For childhood cancer…the private sector has an almost negligible investment, resulting in virtually all research funding emanating from the NCI, with lesser but vital components of funding emerging from private foundations and other philanthropic sources…There is no second revenue stream from the biopharmaceutical industry capable of supporting a childhood cancer clinical trial program in this country, [thus] any cut from the NCI to childhood cancer research is magnified. Simply put, the clinical childhood cancer research enterprise is essentially entirely dependent upon funding from the NCI to conduct clinical-translational research.  Funding to the COG has declined significantly over the past 10 years. Since 2004, adjusting for inflation, COG incurred a 30% decrease in its base funding from NCI. This steady erosion of research support, amplified further by 2014 budget cuts, will delay progress in improving the outcome for a spectrum of cancers that effect children.

In FY 2014, COG had to take a 6% cut, which equates to $2 million dollars lost. Through some creative work within the budget, COG has been able to avoid shutting down any ongoing clinical trials for now. That’s the good news. However, the group will not be able to initiate any new clinical trials to capitalize on the continually improving science happening in the post-genomic era.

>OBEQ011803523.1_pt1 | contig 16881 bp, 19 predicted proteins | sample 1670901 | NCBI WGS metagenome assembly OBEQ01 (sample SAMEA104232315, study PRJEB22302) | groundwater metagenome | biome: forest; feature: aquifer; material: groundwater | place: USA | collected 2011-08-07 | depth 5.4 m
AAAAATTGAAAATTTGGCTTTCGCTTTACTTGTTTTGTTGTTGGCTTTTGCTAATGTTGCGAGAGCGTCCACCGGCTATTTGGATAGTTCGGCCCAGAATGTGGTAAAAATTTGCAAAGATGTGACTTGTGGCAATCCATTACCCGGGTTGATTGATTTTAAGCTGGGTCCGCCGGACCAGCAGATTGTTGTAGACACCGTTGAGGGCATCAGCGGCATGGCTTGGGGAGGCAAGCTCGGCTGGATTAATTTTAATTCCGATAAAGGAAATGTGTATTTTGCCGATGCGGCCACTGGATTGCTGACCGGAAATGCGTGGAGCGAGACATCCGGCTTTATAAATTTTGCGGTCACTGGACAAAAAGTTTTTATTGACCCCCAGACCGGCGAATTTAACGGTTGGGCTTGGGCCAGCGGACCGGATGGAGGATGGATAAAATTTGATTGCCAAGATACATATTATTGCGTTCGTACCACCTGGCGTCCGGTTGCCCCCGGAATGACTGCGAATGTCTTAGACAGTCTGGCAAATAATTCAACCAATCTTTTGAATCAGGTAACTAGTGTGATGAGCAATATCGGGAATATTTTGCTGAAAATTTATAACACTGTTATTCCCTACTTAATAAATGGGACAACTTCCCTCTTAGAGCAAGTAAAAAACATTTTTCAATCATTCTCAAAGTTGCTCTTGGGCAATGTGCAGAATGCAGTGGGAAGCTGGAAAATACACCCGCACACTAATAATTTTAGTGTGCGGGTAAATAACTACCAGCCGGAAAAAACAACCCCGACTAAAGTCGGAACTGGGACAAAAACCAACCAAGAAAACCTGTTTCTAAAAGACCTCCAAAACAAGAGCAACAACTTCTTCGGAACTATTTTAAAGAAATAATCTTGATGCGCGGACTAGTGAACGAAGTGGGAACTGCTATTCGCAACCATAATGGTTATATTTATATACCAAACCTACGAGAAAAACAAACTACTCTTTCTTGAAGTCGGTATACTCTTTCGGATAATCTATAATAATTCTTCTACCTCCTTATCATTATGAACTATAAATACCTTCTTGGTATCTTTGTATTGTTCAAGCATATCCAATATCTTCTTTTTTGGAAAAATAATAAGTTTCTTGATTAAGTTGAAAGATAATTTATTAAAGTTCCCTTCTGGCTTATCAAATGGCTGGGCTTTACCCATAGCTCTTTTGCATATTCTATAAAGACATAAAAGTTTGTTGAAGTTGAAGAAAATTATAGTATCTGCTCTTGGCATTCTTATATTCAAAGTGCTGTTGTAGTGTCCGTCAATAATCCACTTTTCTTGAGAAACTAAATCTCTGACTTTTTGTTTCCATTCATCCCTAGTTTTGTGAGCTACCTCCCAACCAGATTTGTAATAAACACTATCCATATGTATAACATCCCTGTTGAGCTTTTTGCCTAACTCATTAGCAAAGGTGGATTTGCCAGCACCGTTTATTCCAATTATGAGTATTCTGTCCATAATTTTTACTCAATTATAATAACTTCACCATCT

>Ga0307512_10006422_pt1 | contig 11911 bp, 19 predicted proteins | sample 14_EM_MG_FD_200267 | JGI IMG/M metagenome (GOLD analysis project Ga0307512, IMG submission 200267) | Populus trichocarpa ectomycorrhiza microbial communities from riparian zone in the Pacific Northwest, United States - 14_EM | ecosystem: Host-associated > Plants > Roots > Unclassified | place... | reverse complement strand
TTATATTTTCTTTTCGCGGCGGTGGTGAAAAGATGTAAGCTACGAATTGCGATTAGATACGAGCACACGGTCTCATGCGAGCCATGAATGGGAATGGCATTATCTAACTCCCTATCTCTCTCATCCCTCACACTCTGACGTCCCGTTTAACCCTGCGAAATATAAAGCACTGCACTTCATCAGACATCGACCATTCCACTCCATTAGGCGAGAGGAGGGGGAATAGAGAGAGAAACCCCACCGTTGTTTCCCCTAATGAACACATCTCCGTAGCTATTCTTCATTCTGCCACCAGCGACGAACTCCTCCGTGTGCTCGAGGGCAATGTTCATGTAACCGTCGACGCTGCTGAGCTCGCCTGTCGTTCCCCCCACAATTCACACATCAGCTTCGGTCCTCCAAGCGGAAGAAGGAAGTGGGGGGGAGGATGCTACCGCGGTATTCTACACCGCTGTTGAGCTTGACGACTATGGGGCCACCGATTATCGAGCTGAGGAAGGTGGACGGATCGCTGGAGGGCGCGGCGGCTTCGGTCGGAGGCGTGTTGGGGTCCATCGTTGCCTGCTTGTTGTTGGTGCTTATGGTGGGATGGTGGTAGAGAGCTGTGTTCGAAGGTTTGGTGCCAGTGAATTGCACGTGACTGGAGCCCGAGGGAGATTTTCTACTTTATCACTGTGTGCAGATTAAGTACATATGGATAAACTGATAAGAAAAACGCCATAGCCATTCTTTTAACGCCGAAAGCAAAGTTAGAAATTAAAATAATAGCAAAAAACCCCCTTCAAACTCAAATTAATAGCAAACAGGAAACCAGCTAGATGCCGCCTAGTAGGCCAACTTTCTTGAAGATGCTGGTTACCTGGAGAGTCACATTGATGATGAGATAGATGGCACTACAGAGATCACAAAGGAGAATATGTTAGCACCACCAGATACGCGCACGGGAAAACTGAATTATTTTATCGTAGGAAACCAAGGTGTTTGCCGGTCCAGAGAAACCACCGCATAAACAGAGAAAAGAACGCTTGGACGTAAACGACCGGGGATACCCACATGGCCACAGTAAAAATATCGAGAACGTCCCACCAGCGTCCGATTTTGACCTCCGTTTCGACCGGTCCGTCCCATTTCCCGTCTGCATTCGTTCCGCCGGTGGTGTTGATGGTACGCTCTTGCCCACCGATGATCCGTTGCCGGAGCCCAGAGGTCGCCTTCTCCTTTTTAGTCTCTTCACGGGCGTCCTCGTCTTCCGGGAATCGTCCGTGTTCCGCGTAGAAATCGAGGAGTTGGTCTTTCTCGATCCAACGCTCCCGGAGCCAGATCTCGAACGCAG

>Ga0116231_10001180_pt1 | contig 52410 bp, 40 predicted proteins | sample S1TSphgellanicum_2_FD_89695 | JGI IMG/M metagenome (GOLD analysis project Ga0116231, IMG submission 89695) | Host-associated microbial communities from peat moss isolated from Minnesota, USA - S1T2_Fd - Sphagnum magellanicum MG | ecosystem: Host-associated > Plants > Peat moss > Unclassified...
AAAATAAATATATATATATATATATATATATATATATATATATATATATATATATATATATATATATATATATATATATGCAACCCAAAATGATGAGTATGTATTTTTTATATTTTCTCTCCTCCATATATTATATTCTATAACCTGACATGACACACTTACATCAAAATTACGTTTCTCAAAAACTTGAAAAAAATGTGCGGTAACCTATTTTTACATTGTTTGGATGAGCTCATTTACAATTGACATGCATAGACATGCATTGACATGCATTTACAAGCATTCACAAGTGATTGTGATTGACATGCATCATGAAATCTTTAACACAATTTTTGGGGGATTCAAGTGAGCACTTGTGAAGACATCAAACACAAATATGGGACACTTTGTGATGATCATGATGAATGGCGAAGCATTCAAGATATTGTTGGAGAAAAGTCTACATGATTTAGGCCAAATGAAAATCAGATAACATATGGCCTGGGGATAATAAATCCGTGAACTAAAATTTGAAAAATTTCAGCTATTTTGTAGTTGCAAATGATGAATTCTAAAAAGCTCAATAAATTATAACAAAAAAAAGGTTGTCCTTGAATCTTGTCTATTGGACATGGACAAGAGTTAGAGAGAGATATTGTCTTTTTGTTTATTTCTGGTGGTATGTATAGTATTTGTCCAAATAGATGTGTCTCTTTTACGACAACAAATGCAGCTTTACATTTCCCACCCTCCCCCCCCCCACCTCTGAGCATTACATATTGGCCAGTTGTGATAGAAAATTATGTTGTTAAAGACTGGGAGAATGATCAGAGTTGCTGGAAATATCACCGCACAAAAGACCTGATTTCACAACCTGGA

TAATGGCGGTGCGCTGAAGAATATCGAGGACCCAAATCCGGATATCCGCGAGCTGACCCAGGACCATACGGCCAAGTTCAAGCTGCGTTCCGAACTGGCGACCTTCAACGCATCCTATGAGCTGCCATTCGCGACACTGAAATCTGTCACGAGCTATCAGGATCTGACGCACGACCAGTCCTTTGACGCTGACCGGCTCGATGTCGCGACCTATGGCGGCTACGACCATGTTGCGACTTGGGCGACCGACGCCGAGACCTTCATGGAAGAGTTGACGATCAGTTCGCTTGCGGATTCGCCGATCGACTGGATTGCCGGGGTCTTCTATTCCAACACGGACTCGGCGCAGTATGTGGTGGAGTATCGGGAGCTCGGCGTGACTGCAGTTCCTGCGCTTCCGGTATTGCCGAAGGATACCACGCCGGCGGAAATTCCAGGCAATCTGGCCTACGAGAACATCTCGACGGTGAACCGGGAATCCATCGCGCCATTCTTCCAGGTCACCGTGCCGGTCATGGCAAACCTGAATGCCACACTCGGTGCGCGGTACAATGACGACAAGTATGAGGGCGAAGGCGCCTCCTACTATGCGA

Further, the NCI-supported Pediatric Preclinical Testing Platform (PPTP) will be taking a cut of about 25%, which Dr. Malcolm Smith of the NCI’s CTEP (Cancer Therapy Evaluation Program) revealed on an April 22, 2014 teleconference with advocates, is causing “some work to stop.” Though little known, PPTP is a very important component of the pediatric oncology drug development pipeline. This platform of models and assays has been one of the very few adequate pre-clinical drug-testing platforms in the pediatric drug development space. For example, when the National Brain Tumor Society hosted a working group meeting with leading pediatric cancer researchers, representative from many major biopharmaceutical companies, the NCI, and the FDA in March to discuss strategies to improve drug development for pediatric cancers (particularly pediatric high-grade gliomas) the group agreed that PPTP is one of a very limited number of platforms that exist that provides quality pre-clinical data.